Global oil oversupplies have crushed prices and the fallout from the coronavirus has driven slackening demand worldwide. This setting has invoked an energy environment that is especially challenging for the liquids-f-focused midstream businesses.
The midstream industries that are closest to the upstream sphere, including the gatherers and processors, may experience the greatest disturbances in their cash flows, while liquids transportation and logistics enterprise will not be immune.
Considering the additional complexities brought by the arrival of the coronavirus and the volatility and uncertainty in the global financial and economic landscape, many midstream enterprises are likely to rely on their revolvers to address cash constraints in this unprecedented operating environment.
The revolver landscape varies considerably across the midstream industry, with observed borrowing levels outwardly dependent on a few variables such as market capitalization, position along the midstream value chain, and commodities mix.
Those businesses with relatively small market capitalizations, modest diversification and a commodities composition weighted toward liquids generally have a higher percentage of their revolving credit facilities drawn.
A representative pool of midstream companies was assembled to evaluate short-term capital use and capacity across the value chain. A midstream industry snapshot, compiled from S&P Global Market Intelligence data available April 17 for a 48-company sample, revealed $79.5 billion of undrawn funds accessible to the group.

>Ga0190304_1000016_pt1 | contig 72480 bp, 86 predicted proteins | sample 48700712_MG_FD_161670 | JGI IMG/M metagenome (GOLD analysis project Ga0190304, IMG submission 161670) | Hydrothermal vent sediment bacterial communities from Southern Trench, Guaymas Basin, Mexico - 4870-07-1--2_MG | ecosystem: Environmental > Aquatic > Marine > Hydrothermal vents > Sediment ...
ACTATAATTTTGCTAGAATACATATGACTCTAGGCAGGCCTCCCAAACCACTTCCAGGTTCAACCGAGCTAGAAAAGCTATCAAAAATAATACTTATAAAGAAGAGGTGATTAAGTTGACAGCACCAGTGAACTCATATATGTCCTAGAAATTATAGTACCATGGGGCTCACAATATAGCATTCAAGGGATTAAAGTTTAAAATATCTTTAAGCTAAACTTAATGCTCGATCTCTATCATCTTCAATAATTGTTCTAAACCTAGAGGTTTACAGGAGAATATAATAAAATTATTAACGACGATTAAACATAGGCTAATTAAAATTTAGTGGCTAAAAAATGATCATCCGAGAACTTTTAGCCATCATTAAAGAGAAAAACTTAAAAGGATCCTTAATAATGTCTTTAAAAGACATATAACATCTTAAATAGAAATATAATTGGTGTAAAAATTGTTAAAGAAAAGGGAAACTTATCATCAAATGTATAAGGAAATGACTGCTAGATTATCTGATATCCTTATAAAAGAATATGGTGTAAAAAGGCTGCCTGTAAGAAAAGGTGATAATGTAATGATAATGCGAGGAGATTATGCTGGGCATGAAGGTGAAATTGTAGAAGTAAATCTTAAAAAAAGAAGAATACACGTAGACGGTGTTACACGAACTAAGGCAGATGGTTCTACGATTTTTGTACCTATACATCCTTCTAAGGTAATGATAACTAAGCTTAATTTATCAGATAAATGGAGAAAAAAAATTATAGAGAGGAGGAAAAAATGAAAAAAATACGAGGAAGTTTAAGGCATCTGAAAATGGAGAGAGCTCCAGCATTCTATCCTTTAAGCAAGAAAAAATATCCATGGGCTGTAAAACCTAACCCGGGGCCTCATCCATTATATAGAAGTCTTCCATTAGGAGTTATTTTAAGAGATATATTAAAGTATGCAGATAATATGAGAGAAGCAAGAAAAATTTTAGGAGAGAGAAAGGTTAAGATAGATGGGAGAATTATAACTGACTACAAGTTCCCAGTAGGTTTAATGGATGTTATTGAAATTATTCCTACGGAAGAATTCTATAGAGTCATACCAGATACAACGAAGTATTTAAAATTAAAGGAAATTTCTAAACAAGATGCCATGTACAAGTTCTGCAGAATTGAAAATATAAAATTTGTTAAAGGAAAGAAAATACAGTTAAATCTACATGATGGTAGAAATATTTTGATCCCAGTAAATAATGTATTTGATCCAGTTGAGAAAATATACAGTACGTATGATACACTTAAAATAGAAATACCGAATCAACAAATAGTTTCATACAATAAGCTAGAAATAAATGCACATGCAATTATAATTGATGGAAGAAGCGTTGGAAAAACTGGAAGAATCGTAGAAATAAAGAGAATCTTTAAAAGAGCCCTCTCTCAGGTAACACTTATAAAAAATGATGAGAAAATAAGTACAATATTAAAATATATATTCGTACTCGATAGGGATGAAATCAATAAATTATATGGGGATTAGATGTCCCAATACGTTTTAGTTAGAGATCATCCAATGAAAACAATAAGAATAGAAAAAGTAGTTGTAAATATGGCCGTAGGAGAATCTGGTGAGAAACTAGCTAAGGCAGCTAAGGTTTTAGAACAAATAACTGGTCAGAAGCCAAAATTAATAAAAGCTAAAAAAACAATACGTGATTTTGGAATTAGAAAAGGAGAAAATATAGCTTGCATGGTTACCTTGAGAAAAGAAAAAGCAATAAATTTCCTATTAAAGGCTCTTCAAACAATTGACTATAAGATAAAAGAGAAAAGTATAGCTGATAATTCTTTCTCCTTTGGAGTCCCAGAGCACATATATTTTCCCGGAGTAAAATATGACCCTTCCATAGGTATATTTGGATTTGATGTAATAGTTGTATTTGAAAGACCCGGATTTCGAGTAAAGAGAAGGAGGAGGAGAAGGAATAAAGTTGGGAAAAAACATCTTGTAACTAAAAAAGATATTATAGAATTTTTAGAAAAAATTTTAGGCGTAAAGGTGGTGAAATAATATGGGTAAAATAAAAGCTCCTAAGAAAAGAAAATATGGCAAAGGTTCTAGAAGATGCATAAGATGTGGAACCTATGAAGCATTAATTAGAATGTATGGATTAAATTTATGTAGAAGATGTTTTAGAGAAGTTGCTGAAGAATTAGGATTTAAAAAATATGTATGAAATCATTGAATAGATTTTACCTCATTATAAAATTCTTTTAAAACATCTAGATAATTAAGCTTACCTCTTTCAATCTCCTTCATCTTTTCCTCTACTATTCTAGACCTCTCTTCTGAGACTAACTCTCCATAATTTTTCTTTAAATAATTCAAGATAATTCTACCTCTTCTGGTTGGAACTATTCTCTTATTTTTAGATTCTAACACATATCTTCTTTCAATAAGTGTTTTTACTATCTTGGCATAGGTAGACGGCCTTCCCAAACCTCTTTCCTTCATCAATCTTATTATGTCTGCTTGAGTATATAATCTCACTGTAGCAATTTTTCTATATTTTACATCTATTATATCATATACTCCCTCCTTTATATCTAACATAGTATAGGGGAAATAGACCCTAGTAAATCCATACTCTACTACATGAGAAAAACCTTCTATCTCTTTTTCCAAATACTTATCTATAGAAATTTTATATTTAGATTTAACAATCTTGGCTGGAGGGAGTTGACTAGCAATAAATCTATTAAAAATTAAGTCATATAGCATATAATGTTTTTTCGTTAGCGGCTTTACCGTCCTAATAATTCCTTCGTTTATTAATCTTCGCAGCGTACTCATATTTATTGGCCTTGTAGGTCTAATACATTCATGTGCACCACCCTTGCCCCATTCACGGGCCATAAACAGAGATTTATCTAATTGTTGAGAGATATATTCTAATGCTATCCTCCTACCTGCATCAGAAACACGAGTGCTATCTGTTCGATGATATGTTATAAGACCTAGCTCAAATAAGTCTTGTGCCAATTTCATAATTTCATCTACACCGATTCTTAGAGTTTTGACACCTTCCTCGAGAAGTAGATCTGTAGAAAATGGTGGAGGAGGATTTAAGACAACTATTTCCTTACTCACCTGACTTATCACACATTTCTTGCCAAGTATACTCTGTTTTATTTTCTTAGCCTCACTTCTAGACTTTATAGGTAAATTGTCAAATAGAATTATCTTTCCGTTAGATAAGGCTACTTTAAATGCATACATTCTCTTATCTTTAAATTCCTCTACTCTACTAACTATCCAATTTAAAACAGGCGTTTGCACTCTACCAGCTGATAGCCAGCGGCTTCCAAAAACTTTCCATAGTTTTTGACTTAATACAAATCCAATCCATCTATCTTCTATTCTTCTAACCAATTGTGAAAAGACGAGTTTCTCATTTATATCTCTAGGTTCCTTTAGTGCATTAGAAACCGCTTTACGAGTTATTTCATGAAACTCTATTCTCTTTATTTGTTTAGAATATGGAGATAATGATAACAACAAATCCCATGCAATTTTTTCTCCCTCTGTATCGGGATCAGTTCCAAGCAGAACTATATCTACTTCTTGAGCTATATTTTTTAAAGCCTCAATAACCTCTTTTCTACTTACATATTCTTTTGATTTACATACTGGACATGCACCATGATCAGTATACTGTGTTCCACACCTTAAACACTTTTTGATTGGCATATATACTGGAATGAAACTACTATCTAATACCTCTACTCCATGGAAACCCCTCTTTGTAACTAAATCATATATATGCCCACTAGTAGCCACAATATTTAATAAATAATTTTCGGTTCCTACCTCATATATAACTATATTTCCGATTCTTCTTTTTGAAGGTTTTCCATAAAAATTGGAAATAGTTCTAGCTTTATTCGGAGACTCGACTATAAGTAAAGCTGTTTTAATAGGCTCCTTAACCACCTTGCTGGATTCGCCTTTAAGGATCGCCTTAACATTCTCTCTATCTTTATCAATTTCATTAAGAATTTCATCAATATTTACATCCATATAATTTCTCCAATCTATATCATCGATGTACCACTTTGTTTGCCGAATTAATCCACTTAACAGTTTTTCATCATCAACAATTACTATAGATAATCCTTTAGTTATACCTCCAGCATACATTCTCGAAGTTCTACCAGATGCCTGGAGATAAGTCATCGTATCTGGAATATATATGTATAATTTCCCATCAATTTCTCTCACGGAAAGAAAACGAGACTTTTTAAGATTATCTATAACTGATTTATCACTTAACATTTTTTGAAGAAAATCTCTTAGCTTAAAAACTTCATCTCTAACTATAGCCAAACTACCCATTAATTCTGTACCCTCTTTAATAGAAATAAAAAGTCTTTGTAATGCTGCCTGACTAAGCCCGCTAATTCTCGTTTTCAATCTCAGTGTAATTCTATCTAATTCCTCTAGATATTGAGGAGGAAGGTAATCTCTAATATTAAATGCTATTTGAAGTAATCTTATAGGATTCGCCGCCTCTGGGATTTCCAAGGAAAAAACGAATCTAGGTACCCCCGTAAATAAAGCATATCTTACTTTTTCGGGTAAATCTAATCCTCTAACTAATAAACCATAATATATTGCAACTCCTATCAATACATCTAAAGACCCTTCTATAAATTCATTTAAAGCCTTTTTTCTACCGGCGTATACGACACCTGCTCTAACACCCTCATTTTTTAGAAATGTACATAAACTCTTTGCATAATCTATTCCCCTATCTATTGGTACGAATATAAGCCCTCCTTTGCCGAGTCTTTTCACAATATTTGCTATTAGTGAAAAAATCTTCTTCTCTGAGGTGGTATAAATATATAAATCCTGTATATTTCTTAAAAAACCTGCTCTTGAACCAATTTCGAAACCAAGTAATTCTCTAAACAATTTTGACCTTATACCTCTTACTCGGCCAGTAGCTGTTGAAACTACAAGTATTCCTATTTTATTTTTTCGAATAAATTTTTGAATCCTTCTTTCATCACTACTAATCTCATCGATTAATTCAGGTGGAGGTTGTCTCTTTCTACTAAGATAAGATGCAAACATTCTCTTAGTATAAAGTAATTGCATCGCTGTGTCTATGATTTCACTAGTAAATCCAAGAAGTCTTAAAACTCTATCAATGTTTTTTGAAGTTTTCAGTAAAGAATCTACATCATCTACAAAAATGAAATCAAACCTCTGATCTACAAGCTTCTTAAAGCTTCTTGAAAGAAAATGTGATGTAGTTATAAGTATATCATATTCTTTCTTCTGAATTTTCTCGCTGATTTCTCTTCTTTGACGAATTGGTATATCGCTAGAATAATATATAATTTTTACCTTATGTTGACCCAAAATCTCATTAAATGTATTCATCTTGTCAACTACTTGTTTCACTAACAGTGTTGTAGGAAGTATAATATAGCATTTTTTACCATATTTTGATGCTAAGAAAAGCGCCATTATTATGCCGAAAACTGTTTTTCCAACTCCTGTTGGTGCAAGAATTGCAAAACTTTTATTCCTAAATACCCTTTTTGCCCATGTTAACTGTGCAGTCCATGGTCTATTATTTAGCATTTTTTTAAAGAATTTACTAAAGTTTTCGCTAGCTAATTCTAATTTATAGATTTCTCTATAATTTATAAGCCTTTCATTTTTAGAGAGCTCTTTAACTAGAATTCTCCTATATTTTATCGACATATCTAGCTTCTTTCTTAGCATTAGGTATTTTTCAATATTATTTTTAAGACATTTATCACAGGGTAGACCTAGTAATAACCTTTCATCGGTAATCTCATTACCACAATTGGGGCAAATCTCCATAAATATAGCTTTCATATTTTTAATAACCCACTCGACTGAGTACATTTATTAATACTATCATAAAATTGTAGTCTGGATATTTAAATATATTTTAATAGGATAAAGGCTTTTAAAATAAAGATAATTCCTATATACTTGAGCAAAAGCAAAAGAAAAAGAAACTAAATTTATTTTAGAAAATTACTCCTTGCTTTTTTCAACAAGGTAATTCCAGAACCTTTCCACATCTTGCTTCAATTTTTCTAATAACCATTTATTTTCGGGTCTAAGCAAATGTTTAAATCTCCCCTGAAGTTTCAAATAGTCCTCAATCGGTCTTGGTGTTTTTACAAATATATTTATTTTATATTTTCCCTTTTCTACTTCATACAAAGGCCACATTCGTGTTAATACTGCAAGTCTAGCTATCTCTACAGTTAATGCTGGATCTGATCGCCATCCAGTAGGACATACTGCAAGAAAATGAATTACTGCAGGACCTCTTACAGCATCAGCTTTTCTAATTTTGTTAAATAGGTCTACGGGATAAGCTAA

Note that revolver levels represent a roll-up of subsidiary term loans to the parent level. Market Intelligence data may not necessarily reflect all revolver drawdown activity in 2020 as some revolver access information may not be released until companies post first-quarter earnings and other updates in upcoming Form 10-Q and Form 8-K SEC filings.
The 48 enterprises held an aggregate $119 billion of gross borrowing capacity, with $39.8 billion, or about 33.4% of the total available revolving capital, tapped as of April 17. Approximately 66.6% of gross revolver capital, or nearly $79.5 billion of short-term borrowing capacity, was available.
Scrutiny of the group indicated many of the companies with the highest revolving loan utilization levels exhibited some or all of the following elements: relatively small market capitalizations, minimal diversification, and commodities composition skewed toward liquids.
The degree of revolver drawdown was more prominent with gathering and processing businesses, natural gas liquids producers and transporters, enterprises that manage the propane supply chain, and crude oil pipelines and terminals. These businesses are also likely to exhibit increased revolver utilization for the near term as they seek to bridge gaps in operating cash in an environment with no evident timeline to resolution and recovery.
Diversified segment has an average of 72% of revolver capacity available